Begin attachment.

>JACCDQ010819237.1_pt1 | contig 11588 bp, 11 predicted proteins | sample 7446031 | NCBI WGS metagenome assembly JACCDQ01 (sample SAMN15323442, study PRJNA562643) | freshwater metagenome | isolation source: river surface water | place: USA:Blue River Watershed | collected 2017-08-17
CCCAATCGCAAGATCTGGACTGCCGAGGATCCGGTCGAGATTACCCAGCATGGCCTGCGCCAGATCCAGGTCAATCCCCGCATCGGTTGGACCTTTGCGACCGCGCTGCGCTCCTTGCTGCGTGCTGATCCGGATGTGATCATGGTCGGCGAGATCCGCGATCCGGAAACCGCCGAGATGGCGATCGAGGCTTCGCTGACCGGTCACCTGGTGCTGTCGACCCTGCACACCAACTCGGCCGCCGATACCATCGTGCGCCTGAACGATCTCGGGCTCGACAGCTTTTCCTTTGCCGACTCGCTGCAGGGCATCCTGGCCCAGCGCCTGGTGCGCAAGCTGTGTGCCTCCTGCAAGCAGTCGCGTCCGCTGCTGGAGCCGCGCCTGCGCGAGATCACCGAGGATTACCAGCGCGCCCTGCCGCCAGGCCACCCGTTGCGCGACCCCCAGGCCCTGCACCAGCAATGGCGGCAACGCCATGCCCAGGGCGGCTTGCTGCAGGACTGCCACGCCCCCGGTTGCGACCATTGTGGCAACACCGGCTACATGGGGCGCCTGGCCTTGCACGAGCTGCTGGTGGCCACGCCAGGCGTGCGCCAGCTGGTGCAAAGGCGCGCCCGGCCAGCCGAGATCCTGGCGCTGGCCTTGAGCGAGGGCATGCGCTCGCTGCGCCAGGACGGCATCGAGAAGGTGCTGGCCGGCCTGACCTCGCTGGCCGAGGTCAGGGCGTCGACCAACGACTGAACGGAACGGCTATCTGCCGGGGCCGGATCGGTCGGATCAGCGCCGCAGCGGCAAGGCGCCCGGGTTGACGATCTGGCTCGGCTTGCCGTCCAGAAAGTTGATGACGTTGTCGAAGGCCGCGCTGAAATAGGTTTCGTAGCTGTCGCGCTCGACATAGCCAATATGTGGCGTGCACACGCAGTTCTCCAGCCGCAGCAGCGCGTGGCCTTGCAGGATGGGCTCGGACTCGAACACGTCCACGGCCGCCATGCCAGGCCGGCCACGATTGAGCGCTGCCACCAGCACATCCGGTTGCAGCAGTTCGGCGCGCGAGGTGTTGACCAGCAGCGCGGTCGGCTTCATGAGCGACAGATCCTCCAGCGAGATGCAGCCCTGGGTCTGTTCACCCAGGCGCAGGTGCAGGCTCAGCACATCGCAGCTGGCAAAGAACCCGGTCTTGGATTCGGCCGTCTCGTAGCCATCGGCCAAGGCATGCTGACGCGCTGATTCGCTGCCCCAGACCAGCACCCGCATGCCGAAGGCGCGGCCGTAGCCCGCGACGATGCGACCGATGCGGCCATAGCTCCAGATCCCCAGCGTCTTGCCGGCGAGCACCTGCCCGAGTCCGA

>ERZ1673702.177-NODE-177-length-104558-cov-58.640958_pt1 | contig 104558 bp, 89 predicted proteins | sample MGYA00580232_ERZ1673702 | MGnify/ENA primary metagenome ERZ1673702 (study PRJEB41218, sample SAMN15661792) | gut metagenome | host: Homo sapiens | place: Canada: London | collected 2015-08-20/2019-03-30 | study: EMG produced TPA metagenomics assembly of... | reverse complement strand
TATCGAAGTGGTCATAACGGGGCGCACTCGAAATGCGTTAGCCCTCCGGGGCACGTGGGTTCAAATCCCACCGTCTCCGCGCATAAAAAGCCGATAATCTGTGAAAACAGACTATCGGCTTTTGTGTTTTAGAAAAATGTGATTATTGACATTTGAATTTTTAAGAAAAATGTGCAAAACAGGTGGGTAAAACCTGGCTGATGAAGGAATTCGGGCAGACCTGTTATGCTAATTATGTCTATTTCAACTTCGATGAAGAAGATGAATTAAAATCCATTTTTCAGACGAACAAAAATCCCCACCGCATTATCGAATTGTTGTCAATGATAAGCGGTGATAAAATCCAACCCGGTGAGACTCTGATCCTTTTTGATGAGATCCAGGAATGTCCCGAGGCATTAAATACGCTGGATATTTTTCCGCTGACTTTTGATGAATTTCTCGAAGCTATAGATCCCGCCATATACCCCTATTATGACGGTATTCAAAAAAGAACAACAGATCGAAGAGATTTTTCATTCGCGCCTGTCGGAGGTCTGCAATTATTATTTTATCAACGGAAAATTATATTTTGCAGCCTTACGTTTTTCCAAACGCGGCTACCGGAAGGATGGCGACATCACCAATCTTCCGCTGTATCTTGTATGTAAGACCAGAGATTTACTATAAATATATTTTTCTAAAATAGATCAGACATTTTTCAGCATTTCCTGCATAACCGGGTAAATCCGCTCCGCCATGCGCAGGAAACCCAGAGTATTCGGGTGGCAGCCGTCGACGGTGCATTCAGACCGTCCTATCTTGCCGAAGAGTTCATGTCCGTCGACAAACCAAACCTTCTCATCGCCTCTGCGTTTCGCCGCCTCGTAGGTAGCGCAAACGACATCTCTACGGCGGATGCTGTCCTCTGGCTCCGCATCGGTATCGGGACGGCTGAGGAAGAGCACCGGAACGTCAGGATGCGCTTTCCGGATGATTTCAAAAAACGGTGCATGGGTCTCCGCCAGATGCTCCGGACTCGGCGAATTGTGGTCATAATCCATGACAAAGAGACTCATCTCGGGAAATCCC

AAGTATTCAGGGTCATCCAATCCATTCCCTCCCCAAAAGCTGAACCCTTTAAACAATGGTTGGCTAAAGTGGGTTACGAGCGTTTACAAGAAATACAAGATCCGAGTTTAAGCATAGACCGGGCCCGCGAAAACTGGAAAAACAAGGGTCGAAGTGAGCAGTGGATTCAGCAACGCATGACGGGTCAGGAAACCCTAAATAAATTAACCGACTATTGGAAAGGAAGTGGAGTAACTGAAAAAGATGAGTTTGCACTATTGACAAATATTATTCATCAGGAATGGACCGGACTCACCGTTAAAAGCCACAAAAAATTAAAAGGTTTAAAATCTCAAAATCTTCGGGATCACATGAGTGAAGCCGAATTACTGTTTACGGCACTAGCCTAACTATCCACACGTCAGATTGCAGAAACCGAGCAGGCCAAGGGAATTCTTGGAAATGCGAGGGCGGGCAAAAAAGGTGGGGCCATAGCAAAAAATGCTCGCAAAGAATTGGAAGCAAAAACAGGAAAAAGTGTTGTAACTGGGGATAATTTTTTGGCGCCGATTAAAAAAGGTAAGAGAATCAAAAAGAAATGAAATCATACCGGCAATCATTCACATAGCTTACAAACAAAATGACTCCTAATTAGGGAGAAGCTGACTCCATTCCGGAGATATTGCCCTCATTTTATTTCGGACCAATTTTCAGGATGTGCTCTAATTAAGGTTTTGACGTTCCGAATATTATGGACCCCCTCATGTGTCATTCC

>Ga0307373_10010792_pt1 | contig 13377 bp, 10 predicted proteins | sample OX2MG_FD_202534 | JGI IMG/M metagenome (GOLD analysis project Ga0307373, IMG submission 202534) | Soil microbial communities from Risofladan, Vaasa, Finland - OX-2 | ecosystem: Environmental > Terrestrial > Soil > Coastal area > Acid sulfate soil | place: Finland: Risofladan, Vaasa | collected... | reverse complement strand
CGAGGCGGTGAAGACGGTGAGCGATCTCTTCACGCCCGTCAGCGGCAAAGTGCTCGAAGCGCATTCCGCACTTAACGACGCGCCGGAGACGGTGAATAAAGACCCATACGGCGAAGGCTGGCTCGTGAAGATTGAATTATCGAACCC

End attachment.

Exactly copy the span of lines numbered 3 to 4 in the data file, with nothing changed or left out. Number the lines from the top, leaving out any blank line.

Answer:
>ERZ1673702.177-NODE-177-length-104558-cov-58.640958_pt1 | contig 104558 bp, 89 predicted proteins | sample MGYA00580232_ERZ1673702 | MGnify/ENA primary metagenome ERZ1673702 (study PRJEB41218, sample SAMN15661792) | gut metagenome | host: Homo sapiens | place: Canada: London | collected 2015-08-20/2019-03-30 | study: EMG produced TPA metagenomics assembly of... | reverse complement strand
TATCGAAGTGGTCATAACGGGGCGCACTCGAAATGCGTTAGCCCTCCGGGGCACGTGGGTTCAAATCCCACCGTCTCCGCGCATAAAAAGCCGATAATCTGTGAAAACAGACTATCGGCTTTTGTGTTTTAGAAAAATGTGATTATTGACATTTGAATTTTTAAGAAAAATGTGCAAAACAGGTGGGTAAAACCTGGCTGATGAAGGAATTCGGGCAGACCTGTTATGCTAATTATGTCTATTTCAACTTCGATGAAGAAGATGAATTAAAATCCATTTTTCAGACGAACAAAAATCCCCACCGCATTATCGAATTGTTGTCAATGATAAGCGGTGATAAAATCCAACCCGGTGAGACTCTGATCCTTTTTGATGAGATCCAGGAATGTCCCGAGGCATTAAATACGCTGGATATTTTTCCGCTGACTTTTGATGAATTTCTCGAAGCTATAGATCCCGCCATATACCCCTATTATGACGGTATTCAAAAAAGAACAACAGATCGAAGAGATTTTTCATTCGCGCCTGTCGGAGGTCTGCAATTATTATTTTATCAACGGAAAATTATATTTTGCAGCCTTACGTTTTTCCAAACGCGGCTACCGGAAGGATGGCGACATCACCAATCTTCCGCTGTATCTTGTATGTAAGACCAGAGATTTACTATAAATATATTTTTCTAAAATAGATCAGACATTTTTCAGCATTTCCTGCATAACCGGGTAAATCCGCTCCGCCATGCGCAGGAAACCCAGAGTATTCGGGTGGCAGCCGTCGACGGTGCATTCAGACCGTCCTATCTTGCCGAAGAGTTCATGTCCGTCGACAAACCAAACCTTCTCATCGCCTCTGCGTTTCGCCGCCTCGTAGGTAGCGCAAACGACATCTCTACGGCGGATGCTGTCCTCTGGCTCCGCATCGGTATCGGGACGGCTGAGGAAGAGCACCGGAACGTCAGGATGCGCTTTCCGGATGATTTCAAAAAACGGTGCATGGGTCTCCGCCAGATGCTCCGGACTCGGCGAATTGTGGTCATAATCCATGACAAAGAGACTCATCTCGGGAAATCCC